The Great Plains and the Great Basin: a Great Problem

Posted by George Hamlin
on Sunday, July 01, 2018

Draw an imaginary line on a map of the lower 48 U.S. states from the Dallas/Ft. Worth metropolitan area to the Twin Cities of Minneapolis/St. Paul.  With the exception of a few, relatively isolated instances, including Albuquerque, Denver, Salt Lake City and possibly Boise and El Paso, west of this line there is no significant urban conurbation until you get to the three west coast states, with the exception of Las Vegas, Nevada, which arguably is a satellite of California.  East of this line the opposite is true, and therein lies the problem with Amtrak operating a so-called ‘national’ system.

Next year, we’ll celebrate the 150th anniversary of the first transcontinental railroad across the U.S.  The population disparity between the settled east and the west was even greater then; part of the purpose of the railroad being built across what was essentially a wilderness, in terms of habitation by people who were then U.S. citizens, was to induce movement, including immigration, to populate the land, and stimulate economic development, including what became large-scale agriculture.

This was accomplished, although much of this region, as noted above, continues to have lower population densities than other regions.  Take a look at this listing of population densities, for example:

https://en.wikipedia.org/wiki/List_of_U.S._states_and_territories_by_population_density 

It includes six entities (including the District of Columbia) that are not states; the Northern Marianas ranks 14th, with the rest (including DC, which is first) ranking even higher.  Alaska, not surprisingly, has the lowest population density.  Maine is 44th, with all of those ranked between 46th and 55th (Oregon is ranked 45th) falling into the categories described in the title, including Utah, Kansas, Nevada, Nebraska, Idaho, New Mexico, South Dakota, North Dakota, Montana and Wyoming.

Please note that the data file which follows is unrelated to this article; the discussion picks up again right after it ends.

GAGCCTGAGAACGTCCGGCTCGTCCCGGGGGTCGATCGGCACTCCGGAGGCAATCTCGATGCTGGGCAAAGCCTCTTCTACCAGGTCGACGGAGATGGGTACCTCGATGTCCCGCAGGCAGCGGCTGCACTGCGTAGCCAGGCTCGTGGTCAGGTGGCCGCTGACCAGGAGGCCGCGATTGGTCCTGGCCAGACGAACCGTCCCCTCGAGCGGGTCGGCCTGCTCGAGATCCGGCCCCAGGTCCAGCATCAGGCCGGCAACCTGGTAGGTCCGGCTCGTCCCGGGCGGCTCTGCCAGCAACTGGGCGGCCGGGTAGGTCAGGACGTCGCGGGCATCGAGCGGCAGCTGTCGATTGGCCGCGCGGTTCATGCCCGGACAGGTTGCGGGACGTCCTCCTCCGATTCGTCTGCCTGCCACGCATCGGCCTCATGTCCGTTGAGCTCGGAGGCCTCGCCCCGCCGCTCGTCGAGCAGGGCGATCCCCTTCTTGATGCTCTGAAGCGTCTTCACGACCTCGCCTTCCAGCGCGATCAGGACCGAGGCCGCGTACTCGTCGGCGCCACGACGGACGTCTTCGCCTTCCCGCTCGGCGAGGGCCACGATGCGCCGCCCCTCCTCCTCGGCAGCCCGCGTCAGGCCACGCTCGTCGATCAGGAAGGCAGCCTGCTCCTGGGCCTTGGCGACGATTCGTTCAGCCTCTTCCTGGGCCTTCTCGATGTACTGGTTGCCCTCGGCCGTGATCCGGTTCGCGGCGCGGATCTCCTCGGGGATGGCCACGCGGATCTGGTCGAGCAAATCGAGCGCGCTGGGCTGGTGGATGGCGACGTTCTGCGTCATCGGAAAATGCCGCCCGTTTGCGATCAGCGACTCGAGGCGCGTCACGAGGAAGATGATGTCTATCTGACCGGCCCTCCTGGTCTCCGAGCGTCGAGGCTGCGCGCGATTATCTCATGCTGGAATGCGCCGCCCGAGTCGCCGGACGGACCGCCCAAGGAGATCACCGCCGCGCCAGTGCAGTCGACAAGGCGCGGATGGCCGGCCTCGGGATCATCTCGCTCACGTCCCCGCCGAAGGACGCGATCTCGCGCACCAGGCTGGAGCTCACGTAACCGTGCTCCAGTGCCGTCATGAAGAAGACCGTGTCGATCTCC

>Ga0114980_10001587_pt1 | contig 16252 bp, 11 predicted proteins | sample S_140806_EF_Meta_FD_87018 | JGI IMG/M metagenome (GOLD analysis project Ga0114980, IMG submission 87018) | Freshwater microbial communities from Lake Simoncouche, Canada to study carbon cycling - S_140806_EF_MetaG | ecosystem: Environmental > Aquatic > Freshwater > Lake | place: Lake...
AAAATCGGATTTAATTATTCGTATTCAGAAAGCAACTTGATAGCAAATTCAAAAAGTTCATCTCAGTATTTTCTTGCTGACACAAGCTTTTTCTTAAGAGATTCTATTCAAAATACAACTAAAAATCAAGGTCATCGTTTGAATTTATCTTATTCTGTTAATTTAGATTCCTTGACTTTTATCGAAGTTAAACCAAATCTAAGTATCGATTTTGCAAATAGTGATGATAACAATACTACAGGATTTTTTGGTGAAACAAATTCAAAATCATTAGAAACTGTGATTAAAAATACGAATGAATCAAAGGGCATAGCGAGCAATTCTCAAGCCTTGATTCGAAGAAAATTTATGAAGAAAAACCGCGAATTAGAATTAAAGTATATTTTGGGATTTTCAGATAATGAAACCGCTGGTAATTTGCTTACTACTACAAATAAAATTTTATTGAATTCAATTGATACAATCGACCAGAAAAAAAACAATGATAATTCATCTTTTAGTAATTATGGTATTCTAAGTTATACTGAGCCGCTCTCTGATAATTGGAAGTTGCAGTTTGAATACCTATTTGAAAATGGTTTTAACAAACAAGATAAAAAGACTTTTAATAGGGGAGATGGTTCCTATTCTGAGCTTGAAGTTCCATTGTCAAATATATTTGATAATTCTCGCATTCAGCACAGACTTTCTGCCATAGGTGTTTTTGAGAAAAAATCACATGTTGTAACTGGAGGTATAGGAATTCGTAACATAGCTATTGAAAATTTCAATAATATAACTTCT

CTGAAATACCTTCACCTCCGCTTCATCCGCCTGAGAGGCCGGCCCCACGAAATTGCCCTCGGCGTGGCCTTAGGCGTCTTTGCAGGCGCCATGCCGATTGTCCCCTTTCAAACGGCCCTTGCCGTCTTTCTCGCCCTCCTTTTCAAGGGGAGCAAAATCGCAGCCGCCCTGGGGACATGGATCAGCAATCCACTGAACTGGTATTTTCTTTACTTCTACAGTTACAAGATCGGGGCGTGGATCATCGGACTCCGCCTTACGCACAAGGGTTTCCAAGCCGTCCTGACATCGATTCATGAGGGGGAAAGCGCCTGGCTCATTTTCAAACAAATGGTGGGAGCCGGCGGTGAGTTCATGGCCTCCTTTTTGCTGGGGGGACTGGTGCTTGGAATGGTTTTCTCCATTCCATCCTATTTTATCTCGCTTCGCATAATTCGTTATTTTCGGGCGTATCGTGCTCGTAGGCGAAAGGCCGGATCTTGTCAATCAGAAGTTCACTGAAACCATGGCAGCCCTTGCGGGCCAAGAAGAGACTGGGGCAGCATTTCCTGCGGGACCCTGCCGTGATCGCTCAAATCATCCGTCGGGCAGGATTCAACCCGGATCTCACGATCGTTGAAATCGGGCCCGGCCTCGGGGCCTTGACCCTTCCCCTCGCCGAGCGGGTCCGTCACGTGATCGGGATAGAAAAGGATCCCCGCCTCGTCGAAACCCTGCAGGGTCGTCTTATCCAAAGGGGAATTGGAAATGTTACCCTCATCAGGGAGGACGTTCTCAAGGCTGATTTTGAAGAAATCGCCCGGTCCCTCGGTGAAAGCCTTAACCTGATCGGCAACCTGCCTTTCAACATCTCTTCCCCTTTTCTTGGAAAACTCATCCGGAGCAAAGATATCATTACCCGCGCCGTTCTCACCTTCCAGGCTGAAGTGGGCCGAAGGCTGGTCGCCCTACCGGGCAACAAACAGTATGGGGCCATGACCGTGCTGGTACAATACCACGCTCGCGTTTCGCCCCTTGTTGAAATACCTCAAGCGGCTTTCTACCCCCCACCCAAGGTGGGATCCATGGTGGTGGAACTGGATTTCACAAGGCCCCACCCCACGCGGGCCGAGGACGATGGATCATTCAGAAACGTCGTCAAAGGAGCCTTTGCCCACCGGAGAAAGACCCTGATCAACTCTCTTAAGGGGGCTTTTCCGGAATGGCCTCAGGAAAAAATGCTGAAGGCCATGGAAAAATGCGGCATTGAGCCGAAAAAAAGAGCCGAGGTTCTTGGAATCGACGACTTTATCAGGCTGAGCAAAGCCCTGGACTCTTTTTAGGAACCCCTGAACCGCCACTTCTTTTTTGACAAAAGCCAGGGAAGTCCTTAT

New Mexico, for example, has only 17 people per square mile, on average, as of 2015; this is less than a third than the figure for its immediate neighbor to the west, Arizona, which has 60 people per square mile.  Kansas, the eastern portion of which is included in a large urban area (Kansas City), has 36 per square mile, as does Utah.  Maine, with the lowest population density in the east, 43 per square mile, was, memorably, excluded from Amtrak’s “national” route system when it was originally drawn up.

In addition to having a paucity of people compared to other regions, transportation technology has advanced since the completion of the first transcontinental railroad in the U.S.  Highways now knit the country together on a universal basis; air service has essentially the same geographic breadth of service (including our forty-ninth and fiftieth -- Alaska and Hawaii – states, which neither highway nor rail transportation can claim), but, for economic reasons, only provides service to points where there is sufficient traffic to warrant service.  It also has become very clear that the air mode dominates long-haul passenger service in the U.S. market.

Rail continues to exist in the Basin/Plains regions, but, as does much of the traffic on the often-parallel Interstate Highway system, a good deal of it is only flowing through, and not originating or terminating.  Air service, however, is spotty in this region, due both to the lack of population density and the adoption of the “hub and spoke” operating system, which puts a premium on market size.